Wood Decay Fungi
Brown rot, white rot and soft rot are three classes of fungi that are listed according to the type of decay they cause. Wood decayed by brown rot fungi looks like dry leather and breaks easily into small cubical pieces. The strength of the wood decreases as the growth spreads. Most of the damage to structures is caused by brown rot. Wood decayed by white rot often assumes a bleached appearance, frequently has black lines through it and feels spongy. The strength of wood attacked by white rot decreases gradually with little loss in strength during early stages of decay. If caught soon enough White rot may be treated by spray of a bleach and scraped away. It is important to correct the moisture problem that caused the wet wood in the first place.
Soft rot fungi looks like brown rot but the affected wood softens gradually from the surface inward developing cavities (invisible to the naked eye) within the wood cell walls. Soft rot occurs in situations where wood is wet over a long period of time, such as an earth-to-wood contact.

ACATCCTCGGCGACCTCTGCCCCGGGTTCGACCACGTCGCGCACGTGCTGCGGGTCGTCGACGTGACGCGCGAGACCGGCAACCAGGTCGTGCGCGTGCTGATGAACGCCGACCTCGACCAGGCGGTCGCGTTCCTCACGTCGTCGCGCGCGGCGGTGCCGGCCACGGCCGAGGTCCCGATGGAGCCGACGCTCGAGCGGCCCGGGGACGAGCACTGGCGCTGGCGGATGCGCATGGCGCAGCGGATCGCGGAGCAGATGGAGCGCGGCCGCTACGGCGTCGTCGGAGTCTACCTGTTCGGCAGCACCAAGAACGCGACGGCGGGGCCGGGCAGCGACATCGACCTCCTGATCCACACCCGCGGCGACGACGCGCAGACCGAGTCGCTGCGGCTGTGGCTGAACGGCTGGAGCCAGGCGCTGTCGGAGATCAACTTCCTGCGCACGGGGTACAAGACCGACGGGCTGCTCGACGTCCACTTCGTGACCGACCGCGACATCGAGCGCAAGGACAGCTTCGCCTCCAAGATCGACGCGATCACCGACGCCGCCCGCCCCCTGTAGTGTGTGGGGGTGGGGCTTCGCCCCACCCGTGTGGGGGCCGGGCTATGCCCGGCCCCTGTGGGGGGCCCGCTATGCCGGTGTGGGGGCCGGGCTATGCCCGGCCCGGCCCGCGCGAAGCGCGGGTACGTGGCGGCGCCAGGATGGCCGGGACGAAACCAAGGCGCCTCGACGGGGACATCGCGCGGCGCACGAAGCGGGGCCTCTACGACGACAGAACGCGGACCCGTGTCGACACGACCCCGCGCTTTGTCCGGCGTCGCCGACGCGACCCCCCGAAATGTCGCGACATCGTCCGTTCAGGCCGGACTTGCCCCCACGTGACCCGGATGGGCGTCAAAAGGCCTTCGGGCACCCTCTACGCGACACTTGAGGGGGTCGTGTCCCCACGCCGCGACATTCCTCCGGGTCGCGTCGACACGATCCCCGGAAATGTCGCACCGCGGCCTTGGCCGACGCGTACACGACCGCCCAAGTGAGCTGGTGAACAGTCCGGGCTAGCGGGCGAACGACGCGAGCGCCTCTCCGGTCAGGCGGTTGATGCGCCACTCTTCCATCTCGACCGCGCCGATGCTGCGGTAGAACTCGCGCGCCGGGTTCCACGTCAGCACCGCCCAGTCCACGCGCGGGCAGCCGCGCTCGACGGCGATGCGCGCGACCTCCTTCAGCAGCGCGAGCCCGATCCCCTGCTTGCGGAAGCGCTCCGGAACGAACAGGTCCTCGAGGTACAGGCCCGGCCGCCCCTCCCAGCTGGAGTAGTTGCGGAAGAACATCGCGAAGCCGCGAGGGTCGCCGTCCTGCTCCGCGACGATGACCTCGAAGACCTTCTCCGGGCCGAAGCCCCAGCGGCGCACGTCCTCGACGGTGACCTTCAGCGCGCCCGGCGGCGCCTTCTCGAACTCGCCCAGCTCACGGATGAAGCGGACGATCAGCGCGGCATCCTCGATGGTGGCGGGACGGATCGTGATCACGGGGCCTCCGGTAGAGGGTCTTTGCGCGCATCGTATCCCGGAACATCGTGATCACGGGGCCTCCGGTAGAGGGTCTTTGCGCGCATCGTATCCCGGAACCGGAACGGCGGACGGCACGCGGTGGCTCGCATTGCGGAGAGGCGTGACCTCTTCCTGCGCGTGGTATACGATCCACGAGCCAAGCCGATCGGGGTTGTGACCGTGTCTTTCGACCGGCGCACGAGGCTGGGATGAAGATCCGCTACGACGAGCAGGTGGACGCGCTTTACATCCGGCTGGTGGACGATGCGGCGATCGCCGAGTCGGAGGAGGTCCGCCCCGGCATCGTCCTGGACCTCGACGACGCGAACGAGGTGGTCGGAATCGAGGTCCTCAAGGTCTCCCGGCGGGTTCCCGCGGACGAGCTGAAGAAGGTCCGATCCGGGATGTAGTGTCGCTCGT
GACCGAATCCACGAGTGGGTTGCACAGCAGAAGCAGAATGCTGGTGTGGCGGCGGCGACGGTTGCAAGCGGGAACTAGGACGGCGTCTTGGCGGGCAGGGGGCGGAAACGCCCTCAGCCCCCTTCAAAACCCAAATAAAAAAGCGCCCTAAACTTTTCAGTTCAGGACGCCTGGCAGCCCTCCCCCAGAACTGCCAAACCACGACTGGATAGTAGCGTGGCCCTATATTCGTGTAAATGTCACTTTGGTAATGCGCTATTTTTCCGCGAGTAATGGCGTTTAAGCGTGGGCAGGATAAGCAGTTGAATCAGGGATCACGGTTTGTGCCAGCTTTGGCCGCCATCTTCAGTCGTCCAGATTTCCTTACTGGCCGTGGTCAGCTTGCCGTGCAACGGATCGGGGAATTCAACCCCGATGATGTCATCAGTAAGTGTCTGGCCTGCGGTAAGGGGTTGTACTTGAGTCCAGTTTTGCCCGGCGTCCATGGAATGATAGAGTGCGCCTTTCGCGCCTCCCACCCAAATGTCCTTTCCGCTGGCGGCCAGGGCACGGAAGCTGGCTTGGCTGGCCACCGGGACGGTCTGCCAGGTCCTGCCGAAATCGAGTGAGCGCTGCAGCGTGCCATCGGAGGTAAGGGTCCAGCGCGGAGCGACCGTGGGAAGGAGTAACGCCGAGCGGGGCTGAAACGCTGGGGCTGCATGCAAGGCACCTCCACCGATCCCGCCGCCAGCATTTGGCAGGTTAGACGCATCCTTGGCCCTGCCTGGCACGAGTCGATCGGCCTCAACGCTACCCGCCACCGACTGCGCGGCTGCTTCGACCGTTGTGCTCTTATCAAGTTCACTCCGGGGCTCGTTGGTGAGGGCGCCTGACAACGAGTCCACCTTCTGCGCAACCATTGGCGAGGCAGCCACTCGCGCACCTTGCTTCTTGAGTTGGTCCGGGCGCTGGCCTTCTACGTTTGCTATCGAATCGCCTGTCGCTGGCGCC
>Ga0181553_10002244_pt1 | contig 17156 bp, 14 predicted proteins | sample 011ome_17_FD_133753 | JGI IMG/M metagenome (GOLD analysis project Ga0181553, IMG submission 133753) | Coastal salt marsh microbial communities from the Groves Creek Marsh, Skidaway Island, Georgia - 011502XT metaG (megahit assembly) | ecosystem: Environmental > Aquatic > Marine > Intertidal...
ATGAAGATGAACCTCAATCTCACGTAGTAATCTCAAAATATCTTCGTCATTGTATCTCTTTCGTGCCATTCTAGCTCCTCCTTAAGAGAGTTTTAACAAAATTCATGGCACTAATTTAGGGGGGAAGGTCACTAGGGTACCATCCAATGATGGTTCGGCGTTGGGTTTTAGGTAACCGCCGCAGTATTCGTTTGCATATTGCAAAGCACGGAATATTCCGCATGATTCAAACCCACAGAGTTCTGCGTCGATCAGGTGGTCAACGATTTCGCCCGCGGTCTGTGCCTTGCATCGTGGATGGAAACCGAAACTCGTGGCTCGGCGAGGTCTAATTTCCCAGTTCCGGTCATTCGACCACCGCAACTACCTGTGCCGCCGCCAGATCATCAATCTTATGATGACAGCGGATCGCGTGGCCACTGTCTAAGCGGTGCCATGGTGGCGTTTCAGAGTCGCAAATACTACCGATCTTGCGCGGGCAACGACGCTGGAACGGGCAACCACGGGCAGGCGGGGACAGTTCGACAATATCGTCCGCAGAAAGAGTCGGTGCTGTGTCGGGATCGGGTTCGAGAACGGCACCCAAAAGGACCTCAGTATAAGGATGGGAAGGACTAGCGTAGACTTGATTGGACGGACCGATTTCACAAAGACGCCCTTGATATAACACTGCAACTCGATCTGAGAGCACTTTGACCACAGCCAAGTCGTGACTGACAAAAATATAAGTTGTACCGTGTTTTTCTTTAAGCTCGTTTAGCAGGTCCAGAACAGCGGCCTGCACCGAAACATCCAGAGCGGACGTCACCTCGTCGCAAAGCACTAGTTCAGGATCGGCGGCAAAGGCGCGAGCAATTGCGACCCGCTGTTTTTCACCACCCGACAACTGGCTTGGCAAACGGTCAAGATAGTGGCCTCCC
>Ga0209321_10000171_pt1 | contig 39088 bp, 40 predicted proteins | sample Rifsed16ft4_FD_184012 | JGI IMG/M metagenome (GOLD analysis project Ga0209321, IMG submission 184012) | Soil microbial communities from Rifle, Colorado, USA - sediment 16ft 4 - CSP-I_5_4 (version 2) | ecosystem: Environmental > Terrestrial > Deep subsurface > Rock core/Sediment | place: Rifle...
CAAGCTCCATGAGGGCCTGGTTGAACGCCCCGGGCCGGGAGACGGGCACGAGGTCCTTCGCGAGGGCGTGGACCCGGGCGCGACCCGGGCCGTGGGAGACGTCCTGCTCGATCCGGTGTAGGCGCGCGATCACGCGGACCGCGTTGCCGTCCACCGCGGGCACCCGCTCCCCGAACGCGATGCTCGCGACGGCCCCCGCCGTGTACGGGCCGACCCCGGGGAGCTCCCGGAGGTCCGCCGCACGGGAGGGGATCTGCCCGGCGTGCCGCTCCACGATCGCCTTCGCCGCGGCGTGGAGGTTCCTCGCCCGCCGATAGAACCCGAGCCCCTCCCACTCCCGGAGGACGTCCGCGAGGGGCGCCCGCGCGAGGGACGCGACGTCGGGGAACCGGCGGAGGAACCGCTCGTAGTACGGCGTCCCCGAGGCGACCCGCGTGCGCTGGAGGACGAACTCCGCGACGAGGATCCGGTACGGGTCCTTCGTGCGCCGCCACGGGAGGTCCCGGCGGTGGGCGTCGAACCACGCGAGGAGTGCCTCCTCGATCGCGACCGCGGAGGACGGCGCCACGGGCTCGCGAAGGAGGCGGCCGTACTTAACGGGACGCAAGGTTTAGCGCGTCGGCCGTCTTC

Some types of decay fungi colonize only when some event such as a roof or plumbing leak brings wood that is below the fiber saturation point into contact with water for an extended period of time. Unfortunately, we cannot always see an event. Other types create root like strands, called ÒrhizomorphsÓ, which can wick water from wet portions of the wood to dry portions. Decay begins when dry wood reaches the fiber saturation point. Under certain conditions, rhizomorphs have been known to travel 25 ft. and break out again. They needed a long term source of moisture; an earth filled porch will do it. If you cut off the moisture, you stop the invasion and keep it from spreading throughout the house.
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